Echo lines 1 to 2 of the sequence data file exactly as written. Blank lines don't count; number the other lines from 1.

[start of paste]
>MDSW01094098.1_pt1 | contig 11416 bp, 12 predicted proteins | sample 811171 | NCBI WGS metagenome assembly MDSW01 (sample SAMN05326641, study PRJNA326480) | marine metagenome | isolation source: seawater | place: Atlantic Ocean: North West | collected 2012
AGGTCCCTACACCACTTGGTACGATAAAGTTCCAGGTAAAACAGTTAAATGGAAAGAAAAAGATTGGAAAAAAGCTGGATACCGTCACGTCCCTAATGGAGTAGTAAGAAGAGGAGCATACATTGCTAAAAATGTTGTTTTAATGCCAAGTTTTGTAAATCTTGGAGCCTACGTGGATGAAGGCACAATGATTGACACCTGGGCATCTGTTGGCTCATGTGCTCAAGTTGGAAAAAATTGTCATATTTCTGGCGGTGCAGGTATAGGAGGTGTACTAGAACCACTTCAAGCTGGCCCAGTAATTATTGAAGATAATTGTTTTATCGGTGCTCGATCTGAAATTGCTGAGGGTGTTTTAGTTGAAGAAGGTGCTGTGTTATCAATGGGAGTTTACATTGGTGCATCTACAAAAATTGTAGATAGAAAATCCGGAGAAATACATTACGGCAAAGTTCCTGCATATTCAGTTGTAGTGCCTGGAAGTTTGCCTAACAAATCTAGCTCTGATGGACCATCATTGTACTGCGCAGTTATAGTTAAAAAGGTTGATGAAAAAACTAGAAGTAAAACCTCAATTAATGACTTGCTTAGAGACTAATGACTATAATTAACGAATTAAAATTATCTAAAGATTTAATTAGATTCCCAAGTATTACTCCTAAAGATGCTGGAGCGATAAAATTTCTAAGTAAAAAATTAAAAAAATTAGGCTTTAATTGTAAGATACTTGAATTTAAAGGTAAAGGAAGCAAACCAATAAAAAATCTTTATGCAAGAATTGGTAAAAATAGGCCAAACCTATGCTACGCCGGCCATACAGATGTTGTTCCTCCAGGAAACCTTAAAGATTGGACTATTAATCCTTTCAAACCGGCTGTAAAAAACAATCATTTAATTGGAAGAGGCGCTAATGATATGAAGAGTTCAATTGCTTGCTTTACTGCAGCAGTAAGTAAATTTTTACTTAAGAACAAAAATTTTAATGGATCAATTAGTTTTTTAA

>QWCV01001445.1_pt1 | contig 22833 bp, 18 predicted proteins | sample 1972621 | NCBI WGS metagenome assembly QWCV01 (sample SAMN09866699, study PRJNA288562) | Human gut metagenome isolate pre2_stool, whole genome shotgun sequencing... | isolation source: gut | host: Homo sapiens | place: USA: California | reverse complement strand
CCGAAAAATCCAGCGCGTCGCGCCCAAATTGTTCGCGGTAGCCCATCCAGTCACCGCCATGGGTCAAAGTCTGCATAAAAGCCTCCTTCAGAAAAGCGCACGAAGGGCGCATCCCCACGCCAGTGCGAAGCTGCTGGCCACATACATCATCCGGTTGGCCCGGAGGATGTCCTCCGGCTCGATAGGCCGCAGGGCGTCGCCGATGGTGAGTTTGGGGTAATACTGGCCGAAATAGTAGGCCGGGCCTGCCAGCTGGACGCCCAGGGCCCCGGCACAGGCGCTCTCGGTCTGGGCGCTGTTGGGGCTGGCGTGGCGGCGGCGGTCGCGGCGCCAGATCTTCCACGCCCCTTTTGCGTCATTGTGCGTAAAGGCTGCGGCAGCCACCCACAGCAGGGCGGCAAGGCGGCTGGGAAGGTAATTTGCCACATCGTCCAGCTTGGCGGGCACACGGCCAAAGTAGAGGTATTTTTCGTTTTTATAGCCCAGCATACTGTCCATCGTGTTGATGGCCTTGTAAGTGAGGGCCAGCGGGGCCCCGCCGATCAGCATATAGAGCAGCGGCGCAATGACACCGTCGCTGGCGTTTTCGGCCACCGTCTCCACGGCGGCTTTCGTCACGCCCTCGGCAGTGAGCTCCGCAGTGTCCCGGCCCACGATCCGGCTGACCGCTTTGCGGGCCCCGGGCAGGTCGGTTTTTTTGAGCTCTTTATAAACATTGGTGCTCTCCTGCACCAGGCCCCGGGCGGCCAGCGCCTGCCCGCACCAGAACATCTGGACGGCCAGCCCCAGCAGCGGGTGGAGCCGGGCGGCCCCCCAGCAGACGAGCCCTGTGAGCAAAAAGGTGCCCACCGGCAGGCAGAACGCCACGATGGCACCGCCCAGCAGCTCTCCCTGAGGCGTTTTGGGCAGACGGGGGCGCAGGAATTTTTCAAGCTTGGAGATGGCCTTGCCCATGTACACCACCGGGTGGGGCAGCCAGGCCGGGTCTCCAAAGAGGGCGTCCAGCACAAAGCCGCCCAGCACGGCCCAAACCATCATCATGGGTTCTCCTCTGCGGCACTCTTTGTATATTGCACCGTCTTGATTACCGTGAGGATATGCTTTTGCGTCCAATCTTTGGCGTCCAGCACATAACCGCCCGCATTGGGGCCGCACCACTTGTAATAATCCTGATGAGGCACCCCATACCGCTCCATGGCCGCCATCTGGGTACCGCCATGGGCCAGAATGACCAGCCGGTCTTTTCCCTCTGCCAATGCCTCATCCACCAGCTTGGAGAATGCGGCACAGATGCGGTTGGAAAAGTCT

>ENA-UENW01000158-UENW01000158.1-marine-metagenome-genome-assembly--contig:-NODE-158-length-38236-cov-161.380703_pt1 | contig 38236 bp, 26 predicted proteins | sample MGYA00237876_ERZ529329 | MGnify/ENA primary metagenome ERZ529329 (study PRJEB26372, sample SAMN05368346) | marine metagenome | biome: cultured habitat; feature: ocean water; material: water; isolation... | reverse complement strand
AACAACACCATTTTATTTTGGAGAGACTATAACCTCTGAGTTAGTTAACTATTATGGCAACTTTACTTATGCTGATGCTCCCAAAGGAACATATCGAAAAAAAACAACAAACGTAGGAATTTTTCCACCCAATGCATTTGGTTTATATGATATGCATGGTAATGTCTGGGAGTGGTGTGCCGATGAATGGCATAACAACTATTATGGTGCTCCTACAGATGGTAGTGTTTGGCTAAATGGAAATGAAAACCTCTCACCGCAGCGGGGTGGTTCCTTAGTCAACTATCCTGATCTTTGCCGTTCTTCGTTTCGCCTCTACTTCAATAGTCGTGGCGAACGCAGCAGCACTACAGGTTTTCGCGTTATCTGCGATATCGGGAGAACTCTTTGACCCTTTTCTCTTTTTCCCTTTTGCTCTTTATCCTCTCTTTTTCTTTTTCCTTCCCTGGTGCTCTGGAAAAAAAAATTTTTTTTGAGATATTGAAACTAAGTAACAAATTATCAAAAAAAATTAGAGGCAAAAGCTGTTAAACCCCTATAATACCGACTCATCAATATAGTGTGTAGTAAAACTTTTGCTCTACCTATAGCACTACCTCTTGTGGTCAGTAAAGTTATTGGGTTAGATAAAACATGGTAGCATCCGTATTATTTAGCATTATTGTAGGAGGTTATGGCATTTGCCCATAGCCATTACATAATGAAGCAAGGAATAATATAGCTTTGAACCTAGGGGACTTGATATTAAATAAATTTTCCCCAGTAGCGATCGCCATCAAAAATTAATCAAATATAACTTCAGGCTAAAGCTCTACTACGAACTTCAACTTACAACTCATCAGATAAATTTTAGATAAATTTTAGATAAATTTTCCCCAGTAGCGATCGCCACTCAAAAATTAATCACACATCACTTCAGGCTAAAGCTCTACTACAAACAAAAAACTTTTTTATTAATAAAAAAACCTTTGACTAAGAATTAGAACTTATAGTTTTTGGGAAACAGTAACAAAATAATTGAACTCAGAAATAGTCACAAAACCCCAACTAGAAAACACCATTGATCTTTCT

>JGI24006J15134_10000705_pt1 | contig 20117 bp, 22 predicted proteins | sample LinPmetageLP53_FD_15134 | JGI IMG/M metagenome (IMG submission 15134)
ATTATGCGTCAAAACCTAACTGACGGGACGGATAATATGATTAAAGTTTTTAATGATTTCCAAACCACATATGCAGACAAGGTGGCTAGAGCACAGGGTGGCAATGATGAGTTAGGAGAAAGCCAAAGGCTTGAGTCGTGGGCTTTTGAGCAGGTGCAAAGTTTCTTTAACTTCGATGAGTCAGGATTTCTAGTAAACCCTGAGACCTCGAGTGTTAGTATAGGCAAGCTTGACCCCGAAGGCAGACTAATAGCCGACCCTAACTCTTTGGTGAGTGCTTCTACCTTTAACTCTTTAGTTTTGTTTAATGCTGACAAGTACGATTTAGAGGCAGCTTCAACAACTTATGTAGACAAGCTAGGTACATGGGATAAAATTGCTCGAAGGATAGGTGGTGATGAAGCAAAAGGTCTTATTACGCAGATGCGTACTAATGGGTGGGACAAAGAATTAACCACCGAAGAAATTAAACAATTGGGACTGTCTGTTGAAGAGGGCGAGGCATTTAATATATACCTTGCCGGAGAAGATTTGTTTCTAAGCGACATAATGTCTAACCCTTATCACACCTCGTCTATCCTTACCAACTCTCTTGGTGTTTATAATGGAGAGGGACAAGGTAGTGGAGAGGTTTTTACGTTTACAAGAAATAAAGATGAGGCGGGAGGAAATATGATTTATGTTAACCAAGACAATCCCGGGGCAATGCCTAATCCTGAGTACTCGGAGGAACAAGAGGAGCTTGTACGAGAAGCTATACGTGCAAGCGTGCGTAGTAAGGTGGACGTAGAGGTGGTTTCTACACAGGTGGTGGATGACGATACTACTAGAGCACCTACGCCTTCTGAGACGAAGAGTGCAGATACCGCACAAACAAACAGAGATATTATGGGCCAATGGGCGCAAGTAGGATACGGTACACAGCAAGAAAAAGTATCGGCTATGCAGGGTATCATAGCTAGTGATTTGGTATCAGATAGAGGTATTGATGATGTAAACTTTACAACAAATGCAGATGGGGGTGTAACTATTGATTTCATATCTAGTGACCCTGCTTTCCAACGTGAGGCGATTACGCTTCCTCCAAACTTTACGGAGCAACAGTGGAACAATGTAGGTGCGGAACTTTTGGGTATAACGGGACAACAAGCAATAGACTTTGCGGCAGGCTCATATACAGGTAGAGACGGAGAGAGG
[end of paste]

>MDSW01094098.1_pt1 | contig 11416 bp, 12 predicted proteins | sample 811171 | NCBI WGS metagenome assembly MDSW01 (sample SAMN05326641, study PRJNA326480) | marine metagenome | isolation source: seawater | place: Atlantic Ocean: North West | collected 2012
AGGTCCCTACACCACTTGGTACGATAAAGTTCCAGGTAAAACAGTTAAATGGAAAGAAAAAGATTGGAAAAAAGCTGGATACCGTCACGTCCCTAATGGAGTAGTAAGAAGAGGAGCATACATTGCTAAAAATGTTGTTTTAATGCCAAGTTTTGTAAATCTTGGAGCCTACGTGGATGAAGGCACAATGATTGACACCTGGGCATCTGTTGGCTCATGTGCTCAAGTTGGAAAAAATTGTCATATTTCTGGCGGTGCAGGTATAGGAGGTGTACTAGAACCACTTCAAGCTGGCCCAGTAATTATTGAAGATAATTGTTTTATCGGTGCTCGATCTGAAATTGCTGAGGGTGTTTTAGTTGAAGAAGGTGCTGTGTTATCAATGGGAGTTTACATTGGTGCATCTACAAAAATTGTAGATAGAAAATCCGGAGAAATACATTACGGCAAAGTTCCTGCATATTCAGTTGTAGTGCCTGGAAGTTTGCCTAACAAATCTAGCTCTGATGGACCATCATTGTACTGCGCAGTTATAGTTAAAAAGGTTGATGAAAAAACTAGAAGTAAAACCTCAATTAATGACTTGCTTAGAGACTAATGACTATAATTAACGAATTAAAATTATCTAAAGATTTAATTAGATTCCCAAGTATTACTCCTAAAGATGCTGGAGCGATAAAATTTCTAAGTAAAAAATTAAAAAAATTAGGCTTTAATTGTAAGATACTTGAATTTAAAGGTAAAGGAAGCAAACCAATAAAAAATCTTTATGCAAGAATTGGTAAAAATAGGCCAAACCTATGCTACGCCGGCCATACAGATGTTGTTCCTCCAGGAAACCTTAAAGATTGGACTATTAATCCTTTCAAACCGGCTGTAAAAAACAATCATTTAATTGGAAGAGGCGCTAATGATATGAAGAGTTCAATTGCTTGCTTTACTGCAGCAGTAAGTAAATTTTTACTTAAGAACAAAAATTTTAATGGATCAATTAGTTTTTTAA